Reading contemporary poetry in the Anthropocene can sometimes feel like one long goodbye. The dream-child’s seeming awareness of planetary loss—the “roiling” sea and sky headed for us—can make us nostalgic for a more personal mortality, the kind that makes young Margaret weep in Gerard Manley Hopkins’s “Spring and Fall.”
In my own loving-what-every-second-goes-away dream, cherry blossoms are falling to the ground in a park near a stage on which an aria is left unfinished. I don’t remember if the singer leaves the stage or if she just stops singing. Her song is taken up by the weak but joyful voices of an older man and woman who are heading into the distance, away from the stage and the fallen blossoms. Even before waking, I understand the couple to be my mother and father, although they do not look like them. I understand that they are leaving me and also letting me know I have to stay in the park: to listen. It is then that unbidden words come to me, words I understand I must use, can only use, in a poem.
The first book about loss that I read is a novel that isn’t really a novel. It was described by its author as a “play-poem,” and it affected me deeply. One of its passages to which I often return seems like a lullaby to forlornness itself:
What is the phrase for the moon? And the phrase for love? By what name are we to call death? I do not know. I need a little language such as lovers use, words of one syllable such as children speak when they come into the room and find their mother sewing and pick up some scrap of bright wool, a feather, or a shred of chintz. I need a howl; a cry.
The passage is from Virginia Woolf’s The Waves, a book Mary Ruefle designates as “not one of [her] favorite books” even though her “memory of reading it” at the age of twenty-two on a “plotless day” with the ocean in the distance is one of her favorite memories. I was nineteen the summer I pulled The Waves off a shelf in my public library, doing so with very little forethought: Woolf’s name was vaguely familiar, and I love the sea. That was enough. It was, I admit, not easy going at first. But by the time I was about a fourth of the way through that book, I knew I would never again feel alone in the world in the same way. I would feel alone a new way, connected to the aloneness of others, and that has made all the difference. In her lecture “Someone Reading a Book,” Ruefle describes in an even more positive way what a good book can bring to light: “We are all one question, and the best answer seems to be love—a connection between things.” I find it touching that Patti Smith’s connection to Virginia Woolf came rather late in her life, and that Woolf’s walking stick, the penultimate Polaroid printed in M Train, prompts her to muse whether, if she continues to outlive everyone, the New York Public Library might entrust her with Woolf’s walking stick, which she would “cherish for her.” (If there’s ever a petition in support of Smith doing just that, I’ll sign it.)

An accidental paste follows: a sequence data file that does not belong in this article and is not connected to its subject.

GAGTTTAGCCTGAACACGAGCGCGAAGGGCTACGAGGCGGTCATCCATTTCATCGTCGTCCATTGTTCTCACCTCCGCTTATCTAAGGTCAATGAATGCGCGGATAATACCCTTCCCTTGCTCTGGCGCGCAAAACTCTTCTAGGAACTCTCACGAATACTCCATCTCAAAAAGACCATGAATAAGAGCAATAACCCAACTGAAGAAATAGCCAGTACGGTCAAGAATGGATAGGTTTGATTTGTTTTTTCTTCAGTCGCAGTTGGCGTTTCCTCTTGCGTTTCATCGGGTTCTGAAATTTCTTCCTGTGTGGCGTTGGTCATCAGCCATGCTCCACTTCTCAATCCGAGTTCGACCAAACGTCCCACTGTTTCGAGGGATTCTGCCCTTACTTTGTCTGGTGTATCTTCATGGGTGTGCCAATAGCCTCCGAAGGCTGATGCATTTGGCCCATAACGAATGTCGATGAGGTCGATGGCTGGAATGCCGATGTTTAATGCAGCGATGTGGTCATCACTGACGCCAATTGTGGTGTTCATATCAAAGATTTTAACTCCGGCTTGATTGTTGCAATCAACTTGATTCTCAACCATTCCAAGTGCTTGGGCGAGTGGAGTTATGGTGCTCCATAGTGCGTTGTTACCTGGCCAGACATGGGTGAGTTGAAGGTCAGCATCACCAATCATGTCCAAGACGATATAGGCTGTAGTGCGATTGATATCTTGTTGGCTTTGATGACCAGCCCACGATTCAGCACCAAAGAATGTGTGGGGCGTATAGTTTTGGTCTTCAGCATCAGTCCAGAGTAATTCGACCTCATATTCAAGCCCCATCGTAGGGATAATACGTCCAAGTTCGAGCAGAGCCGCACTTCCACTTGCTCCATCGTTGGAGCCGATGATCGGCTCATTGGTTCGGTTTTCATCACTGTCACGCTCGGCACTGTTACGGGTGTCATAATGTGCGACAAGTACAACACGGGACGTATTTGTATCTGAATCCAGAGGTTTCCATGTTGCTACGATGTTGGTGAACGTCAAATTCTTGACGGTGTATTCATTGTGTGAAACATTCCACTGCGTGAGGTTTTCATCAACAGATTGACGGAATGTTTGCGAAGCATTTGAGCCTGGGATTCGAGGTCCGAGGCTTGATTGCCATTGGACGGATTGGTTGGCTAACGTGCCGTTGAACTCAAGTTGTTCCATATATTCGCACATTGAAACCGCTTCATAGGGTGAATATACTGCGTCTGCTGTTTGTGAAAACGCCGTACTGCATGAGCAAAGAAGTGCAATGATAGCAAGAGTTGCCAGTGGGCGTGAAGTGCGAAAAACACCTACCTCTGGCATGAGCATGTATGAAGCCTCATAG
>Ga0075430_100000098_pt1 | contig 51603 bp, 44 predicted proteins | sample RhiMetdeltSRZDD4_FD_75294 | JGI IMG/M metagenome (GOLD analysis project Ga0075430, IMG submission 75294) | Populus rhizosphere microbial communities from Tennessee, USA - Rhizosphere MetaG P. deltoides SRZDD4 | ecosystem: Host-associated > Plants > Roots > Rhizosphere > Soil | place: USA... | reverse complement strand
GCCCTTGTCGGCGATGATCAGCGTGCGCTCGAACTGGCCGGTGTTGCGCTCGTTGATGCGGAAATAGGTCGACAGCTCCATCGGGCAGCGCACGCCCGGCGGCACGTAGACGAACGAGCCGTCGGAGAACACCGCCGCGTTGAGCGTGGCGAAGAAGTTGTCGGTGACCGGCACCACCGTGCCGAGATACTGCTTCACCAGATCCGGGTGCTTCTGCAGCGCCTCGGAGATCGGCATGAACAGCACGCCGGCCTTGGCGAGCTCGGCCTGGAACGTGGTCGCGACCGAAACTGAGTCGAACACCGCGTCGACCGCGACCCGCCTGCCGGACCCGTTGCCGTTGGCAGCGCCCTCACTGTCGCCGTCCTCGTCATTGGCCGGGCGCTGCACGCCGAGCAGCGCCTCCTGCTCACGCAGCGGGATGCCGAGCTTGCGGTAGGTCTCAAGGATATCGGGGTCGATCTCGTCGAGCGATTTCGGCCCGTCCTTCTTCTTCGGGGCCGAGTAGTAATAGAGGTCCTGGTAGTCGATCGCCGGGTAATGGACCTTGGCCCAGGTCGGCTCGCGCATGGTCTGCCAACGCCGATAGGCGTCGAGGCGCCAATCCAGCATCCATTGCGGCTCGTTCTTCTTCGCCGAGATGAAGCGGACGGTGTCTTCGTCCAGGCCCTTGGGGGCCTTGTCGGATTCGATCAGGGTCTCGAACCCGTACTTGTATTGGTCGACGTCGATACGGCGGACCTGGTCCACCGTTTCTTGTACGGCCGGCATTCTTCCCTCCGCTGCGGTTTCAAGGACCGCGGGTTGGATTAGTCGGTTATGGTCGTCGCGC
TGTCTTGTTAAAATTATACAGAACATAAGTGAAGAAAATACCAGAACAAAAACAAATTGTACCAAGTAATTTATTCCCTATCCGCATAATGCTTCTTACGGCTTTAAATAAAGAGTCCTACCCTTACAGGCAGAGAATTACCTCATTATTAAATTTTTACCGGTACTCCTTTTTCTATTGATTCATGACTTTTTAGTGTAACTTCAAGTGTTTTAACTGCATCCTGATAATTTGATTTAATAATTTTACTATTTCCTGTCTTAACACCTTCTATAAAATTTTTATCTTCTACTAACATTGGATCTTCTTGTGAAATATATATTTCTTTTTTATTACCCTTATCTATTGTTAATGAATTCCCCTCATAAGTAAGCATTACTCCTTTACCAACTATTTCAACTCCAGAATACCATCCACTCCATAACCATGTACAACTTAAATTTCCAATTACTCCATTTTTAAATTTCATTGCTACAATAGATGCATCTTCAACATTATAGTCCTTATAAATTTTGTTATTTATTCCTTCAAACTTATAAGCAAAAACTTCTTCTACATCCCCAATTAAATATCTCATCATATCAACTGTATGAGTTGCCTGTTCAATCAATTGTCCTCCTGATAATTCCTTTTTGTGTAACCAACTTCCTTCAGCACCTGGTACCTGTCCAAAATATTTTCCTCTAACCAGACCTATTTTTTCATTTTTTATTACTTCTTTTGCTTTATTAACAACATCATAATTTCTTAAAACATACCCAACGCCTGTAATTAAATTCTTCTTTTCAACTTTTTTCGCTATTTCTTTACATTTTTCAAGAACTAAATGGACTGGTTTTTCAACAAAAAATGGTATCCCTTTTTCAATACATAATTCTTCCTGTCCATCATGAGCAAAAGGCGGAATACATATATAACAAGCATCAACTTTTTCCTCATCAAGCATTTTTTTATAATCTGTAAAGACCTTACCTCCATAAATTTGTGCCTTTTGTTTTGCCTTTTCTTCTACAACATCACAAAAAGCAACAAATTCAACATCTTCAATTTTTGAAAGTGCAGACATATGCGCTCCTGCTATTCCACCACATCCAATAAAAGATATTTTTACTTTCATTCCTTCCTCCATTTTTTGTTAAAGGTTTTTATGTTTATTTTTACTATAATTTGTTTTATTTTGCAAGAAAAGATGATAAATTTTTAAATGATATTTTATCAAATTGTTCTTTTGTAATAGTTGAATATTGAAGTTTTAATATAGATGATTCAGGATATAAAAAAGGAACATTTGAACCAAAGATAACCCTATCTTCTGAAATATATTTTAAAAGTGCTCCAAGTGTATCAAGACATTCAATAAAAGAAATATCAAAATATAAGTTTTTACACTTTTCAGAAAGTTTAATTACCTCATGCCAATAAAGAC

I eventually wrote a dissertation about Woolf, published academic essays about her novels, and have been fortunate to have a career that allows me to teach literature. While I do not, as does Ruefle, tire “of having to talk about literature,” like her, “I didn’t begin writing because I wanted to sit in a room and talk about the construction of subjectivity” in the work of writers I admired—although I can be pretty good at that kind of talk on most days, and I do enjoy it most often, even sometimes enjoy writing about it.
But in dreams begin responsibility. Was it a lullaby? Was it a requiem? What were the old man and old woman singing in the park? I will keep listening. I will sing back. I will pay close attention to unbidden words. “I began writing because I had made friends with the dead: they had written to me, in their books, about life on earth,” explains Mary Ruefle, “and I wanted to write back and say yes, house, bridge, river, hair, no, maybe, never, forever.” And so did I. And so I have, and so I will.